Instead of Blaming the Poor
by Spencer Piston
February 5, 2021
Spencer | When it comes to the rich, the dominant attitude of the American public is one of resentment. That has a cognitive component, which is the belief that the rich have more than they deserve, and it has an emotional component, which is anger. That attitude leads many people, though not all, to be against policies that benefit the rich and to support policies that would redistribute wealth downward.
frank | Right. In theory, but it doesn't always turn out that way.
As in so many cases, what the public wants is not what the public gets, even in a representative democracy. There are a lot of things that interrupt the connection between public opinion and policymaking.
One is the background of legislators themselves. When the public votes for president, they're not just pulling names out of a hat, they're choosing from the party nominees. These party nominees, the people running for Congress and the people who run for the presidency, tend to be rich, and rich people tend to oppose policies that would redistribute wealth more evenly.
Also, though in general, the public would like to see a downward redistribution of wealth, when it comes to specific policies, political elites, and organized interest groups who do a really good job of convincing the public that those policies are unpalatable.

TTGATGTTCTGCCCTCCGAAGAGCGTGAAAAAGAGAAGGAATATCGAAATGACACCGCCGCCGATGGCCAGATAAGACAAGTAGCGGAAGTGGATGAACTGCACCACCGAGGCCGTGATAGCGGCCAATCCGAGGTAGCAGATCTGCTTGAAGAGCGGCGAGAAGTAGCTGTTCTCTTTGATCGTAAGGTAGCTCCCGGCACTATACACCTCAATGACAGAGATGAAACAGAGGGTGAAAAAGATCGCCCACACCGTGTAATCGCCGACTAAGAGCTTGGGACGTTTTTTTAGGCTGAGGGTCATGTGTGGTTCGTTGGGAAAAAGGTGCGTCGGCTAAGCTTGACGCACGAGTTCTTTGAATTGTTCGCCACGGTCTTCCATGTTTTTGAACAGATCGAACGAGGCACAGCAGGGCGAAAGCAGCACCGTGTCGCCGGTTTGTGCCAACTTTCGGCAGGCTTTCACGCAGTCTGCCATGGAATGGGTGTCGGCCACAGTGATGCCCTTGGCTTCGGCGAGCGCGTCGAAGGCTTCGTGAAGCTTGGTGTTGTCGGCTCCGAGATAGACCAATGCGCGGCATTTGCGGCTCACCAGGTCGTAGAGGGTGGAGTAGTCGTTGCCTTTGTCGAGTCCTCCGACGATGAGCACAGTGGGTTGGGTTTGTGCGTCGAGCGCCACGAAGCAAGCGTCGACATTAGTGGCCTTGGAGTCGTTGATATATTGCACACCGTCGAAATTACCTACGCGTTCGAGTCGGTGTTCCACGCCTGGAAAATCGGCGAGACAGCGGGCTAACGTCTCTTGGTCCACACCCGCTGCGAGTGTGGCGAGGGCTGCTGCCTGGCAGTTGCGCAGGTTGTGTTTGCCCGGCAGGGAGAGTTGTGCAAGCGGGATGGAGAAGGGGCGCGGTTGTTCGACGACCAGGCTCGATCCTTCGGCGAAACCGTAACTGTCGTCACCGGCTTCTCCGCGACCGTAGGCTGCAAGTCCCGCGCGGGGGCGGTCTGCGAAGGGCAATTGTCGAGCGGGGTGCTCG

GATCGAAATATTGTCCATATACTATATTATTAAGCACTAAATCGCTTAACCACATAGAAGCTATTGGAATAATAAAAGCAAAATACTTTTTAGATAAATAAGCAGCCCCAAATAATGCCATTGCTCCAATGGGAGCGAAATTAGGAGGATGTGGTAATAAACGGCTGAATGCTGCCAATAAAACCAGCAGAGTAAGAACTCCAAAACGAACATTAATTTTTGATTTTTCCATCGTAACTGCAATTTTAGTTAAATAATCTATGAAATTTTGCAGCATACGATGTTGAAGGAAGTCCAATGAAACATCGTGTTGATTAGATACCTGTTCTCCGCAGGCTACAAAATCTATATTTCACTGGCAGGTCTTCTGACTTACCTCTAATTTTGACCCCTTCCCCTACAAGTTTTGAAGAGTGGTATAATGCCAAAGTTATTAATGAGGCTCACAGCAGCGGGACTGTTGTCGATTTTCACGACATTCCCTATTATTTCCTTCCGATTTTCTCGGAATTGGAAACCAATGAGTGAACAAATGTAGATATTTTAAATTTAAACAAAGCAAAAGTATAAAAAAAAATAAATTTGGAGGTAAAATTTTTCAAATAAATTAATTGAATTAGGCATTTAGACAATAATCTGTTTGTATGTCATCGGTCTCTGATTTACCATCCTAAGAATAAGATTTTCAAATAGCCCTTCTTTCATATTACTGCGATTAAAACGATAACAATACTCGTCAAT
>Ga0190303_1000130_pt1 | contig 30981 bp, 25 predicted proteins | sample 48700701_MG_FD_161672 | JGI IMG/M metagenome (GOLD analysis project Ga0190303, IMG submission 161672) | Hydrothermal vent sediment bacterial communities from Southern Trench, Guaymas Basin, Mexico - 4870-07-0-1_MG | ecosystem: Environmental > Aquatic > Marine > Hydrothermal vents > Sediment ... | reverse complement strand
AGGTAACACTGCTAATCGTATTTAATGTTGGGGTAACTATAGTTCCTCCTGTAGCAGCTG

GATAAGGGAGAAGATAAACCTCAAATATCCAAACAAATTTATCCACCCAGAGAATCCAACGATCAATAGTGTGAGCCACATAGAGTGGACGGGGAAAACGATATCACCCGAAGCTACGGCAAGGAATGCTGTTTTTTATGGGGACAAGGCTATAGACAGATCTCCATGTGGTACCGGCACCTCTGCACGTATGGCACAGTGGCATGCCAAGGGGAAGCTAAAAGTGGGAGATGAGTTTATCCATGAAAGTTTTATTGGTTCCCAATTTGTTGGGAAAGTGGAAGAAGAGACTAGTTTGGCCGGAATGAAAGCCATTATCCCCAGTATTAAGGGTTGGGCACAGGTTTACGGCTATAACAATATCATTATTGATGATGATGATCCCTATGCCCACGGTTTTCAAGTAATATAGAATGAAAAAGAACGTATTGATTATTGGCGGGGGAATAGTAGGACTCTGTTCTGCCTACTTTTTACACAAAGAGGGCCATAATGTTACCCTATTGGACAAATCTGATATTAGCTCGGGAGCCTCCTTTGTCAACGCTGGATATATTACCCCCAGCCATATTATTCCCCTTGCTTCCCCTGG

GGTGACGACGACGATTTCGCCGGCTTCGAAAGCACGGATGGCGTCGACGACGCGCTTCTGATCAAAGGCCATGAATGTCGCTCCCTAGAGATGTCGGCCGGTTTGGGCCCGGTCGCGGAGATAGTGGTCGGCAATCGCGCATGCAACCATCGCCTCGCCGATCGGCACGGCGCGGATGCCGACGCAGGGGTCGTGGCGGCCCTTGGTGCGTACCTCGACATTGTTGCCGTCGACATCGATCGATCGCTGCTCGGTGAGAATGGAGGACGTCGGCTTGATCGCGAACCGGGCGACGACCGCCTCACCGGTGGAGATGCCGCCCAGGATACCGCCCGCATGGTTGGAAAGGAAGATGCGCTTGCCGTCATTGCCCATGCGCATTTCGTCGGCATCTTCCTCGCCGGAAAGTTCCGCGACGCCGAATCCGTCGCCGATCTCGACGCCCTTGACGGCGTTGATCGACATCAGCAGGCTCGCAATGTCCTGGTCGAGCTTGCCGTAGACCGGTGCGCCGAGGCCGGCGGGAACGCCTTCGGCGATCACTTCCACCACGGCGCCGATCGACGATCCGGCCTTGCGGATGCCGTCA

What are some examples of that?
One example that I talked about a lot about in my book, Class Attitudes in America, is the federal estate tax. This is a tax that only affects large inheritances. Only multi-millionaires are affected by this federal estate tax. But, much of the public doesn't know that, and the reason the public doesn't know that is because political elites and interest groups go around saying that the estate tax affects small family farms. Or they call it a "death tax." Now instead of thinking that wealthy people are the ones affected, dead or dying people, for whom the public has much more sympathy, are the affected group.
Do you find the same thing more broadly?
Yes. Another example is mortgage interest tax deduction. Tax deduction primarily benefits wealthy people, because it is only wealthy people who are buying the giant houses that require the giant mortgages that they can then deduct from their taxes. But a lot of people don't think of it that way. They think of homeownership as a middle-class type of issue, but, based on Suzanne Mettler's work and my own, once they learn that the home mortgage interest tax deduction is benefiting rich people, then they become much less supportive of it.